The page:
Forensic linguist, Dr Georgina Heydon, will speak at Sisters in Crime annual Law Week event, this year entitled “Slips of the tongue (& pen): How forensic linguistics is transforming crime detection”, kicks off at 8pm Friday May 17, at South Melbourne’s Rising Sun Hotel.
Interrogating Dr Heydon will be Sandra Nicholson, former Assistant Commissioner of Victoria Police (2005-2010) and now a Sisters in Crime co-convenor.
Dr Heydon, an internationally recognised expert in the newish field of forensic linguistics and police investigative interviewing, teaches in the Justice and Legal Studies Program at RMIT University. She provides expert evidence on authorship and speaker identification, as well as on threat identification, and commercial trademark cases. She has delivered training to police in Australia, Sweden, Belgium, Indonesia, and Canada, and is a regular guest of Australian judicial colleges, lawyers and corporate consultants.
According to Dr Heydon, a forensic linguist has to have sufficient linguistic knowledge to offer an expert opinion in a legal case about the use of language, either spoken or written.
“With spoken data, a forensic linguist will analyse the syntactic structure, style, register, and social variation, as well as the phonetic properties of the speech sample. When it comes to written texts, a forensic linguist might focus on punctuation, syntactic features, spelling and paragraph structure – though not on handwriting or the typeface.”
Dr Heydon’s testimony helped in the conviction of a man in regional Victoria who killed his wife and then set fire to the house.
“He produced four threatening letters he said they’d received. I was able to prove that in all probability the first three had been written by a different person to the fourth. The conclusion was that he’d faked it to divert suspicion,” she said.
“I only found out that the letters were part of a murder case after the fact. I always tell police not to tell me anything about the case.”
One of the pioneering cases in the field of forensic linguistics was that of Timothy Evans, hanged for murder for his wife and child in London in 1950, a crime he accused John Christie of having committed. In 1968 Swedish linguist Jan Svartvik was able to prove through an analysis of the confession that had convicted Evans, that Evans had been verballed. He was posthumously pardoned and, when several more bodies were discovered in the house, Christie was hanged.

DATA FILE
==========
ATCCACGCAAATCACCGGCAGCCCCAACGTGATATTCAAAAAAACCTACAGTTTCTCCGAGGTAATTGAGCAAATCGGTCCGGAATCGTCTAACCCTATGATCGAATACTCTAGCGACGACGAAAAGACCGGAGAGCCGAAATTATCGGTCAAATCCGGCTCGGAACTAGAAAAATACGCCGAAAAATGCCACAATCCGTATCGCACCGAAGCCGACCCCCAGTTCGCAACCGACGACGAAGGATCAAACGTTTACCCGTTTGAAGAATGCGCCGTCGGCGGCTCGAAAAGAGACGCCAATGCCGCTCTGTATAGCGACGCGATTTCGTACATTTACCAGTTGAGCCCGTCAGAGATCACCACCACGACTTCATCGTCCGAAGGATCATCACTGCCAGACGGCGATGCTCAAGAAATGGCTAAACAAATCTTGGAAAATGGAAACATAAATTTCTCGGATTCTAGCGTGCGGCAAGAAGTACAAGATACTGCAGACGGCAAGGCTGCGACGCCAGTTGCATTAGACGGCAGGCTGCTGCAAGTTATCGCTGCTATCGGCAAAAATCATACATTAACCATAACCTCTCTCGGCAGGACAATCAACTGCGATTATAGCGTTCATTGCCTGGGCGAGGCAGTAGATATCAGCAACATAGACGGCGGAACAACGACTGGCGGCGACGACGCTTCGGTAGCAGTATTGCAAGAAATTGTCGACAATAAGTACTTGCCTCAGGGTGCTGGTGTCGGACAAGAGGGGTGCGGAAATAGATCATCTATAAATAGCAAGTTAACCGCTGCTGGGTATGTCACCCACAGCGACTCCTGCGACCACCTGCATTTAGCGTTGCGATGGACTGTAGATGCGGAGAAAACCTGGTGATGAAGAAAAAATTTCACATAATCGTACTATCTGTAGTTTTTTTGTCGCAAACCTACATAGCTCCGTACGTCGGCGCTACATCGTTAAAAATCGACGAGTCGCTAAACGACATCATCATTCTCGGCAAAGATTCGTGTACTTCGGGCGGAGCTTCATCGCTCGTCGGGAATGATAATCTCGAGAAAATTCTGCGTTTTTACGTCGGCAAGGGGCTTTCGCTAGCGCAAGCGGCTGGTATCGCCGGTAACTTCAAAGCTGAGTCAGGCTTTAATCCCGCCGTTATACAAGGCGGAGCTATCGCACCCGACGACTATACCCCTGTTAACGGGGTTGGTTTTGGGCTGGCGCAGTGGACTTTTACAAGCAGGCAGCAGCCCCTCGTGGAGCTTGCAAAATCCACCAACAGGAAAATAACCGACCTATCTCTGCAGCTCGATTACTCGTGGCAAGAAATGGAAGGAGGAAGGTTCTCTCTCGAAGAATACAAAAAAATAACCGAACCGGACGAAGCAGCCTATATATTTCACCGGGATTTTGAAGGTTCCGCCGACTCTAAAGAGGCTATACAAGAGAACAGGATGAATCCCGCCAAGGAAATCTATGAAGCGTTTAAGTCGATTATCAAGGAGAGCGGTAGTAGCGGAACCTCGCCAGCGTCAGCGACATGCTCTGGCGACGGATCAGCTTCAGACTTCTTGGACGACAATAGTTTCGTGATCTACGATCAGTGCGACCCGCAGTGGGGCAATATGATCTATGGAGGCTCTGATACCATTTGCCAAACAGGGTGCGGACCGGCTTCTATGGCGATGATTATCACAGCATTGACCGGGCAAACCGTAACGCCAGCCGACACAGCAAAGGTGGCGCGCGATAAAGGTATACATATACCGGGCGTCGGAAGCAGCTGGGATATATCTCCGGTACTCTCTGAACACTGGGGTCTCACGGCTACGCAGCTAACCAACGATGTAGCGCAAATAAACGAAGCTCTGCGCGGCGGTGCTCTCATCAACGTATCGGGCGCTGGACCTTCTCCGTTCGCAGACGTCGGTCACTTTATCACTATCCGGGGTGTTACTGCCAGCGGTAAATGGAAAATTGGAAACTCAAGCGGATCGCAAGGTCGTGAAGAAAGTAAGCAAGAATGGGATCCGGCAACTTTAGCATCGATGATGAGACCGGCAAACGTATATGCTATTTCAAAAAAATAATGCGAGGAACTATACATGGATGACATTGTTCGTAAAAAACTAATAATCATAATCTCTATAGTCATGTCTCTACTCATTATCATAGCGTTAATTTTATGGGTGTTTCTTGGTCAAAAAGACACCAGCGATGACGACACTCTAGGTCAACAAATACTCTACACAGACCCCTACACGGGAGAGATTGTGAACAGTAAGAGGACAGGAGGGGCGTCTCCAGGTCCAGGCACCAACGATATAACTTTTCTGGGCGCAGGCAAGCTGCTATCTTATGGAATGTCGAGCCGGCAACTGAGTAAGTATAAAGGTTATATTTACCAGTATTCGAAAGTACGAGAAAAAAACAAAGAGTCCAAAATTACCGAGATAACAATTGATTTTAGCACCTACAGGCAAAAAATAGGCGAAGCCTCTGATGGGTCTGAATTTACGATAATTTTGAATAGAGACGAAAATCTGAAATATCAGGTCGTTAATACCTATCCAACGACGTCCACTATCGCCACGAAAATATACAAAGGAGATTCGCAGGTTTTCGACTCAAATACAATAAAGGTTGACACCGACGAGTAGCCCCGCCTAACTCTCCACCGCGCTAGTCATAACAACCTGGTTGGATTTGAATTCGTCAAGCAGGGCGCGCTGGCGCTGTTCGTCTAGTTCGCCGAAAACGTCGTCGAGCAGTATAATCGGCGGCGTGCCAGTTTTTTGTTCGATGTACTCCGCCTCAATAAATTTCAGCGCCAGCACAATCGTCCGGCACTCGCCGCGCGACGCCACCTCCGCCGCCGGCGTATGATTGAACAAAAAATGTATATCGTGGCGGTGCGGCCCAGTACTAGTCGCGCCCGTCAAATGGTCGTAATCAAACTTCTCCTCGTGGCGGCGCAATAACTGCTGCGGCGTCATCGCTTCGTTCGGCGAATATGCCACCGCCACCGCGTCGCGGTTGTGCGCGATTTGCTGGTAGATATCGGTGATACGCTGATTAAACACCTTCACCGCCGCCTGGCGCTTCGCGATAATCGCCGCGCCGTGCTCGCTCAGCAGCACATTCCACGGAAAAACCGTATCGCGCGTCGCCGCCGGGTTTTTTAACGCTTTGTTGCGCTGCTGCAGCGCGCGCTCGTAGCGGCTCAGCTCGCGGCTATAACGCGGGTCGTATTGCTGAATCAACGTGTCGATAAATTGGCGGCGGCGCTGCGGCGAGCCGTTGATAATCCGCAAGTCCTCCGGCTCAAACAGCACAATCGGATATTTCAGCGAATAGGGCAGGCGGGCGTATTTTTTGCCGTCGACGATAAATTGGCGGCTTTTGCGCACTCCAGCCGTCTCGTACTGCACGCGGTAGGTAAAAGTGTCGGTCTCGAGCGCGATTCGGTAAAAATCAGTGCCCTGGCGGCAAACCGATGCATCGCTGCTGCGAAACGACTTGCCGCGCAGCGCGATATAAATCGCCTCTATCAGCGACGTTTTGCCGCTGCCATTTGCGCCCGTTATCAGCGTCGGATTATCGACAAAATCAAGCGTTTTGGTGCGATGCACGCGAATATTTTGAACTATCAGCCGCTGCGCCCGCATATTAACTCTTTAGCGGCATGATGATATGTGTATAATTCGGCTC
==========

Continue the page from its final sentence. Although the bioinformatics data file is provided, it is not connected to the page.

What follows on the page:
Dr Heydon said that shows like Lie to Me which rely on microexpressions to detect crime are off the mark.
“Analyses of microexpressions haven’t proved particularly reliable as you can’t which microexpression relates to which intent,” she said.
Dr Heydon and Sandra Nicholson will also be conversing about which interview techniques work best, how to get reliable statements from witnesses to events like the Boston bombing, and how the right to silence is often misinterpreted.
Dr Heydon has appeared as a guest speaker on ABC and SBS radio and Channel 31's Life of Crime program and has twice delivered the Agitation Hill lecture in Castlemaine. She is also a mother, an ex-principal of a dance academy, a competitive cyclist and an avid supporter of the arts.
Click here for info about Dr Gerogina Heydon.
Bio for Sandra Nicholson follows.
Event details: The Rising Sun Hotel, cnr Raglan St & Eastern Rd, South Melbourne (no lift). Mel Ref: 57, H2.Try 1, 55, 112 or St Kilda Road trams. Free on-street parking after 6pm.
$10 (members/concession )/$15 (non-members). Dinner upstairs from 6.30pm. Men or ‘brothers-in-law’ welcome. No bookings necessary. 10% discount for members from the Sun Bookshop bookstall.
Media interviews: Dr Georgina Heydon: 0422 506 670; Email
Info: Carmel Shute on 0412 569 356
Sandra Nicholson was an Assistant Commissioner of Victoria Police (2005-2010) and its highest-ranking woman when she left the force in 2010 – after a career spanning 35 years. She was awarded the Australian Police Medal in 2004 for services to policing and the community; and the Most Outstanding Female Leader Award at the Australasian Women and Police Awards the following year. In 2008 Sandra was inducted into the Victorian Honour Roll of Women. She likes to read crime novels and in 2011 undertook a creative writing course at Oxford University.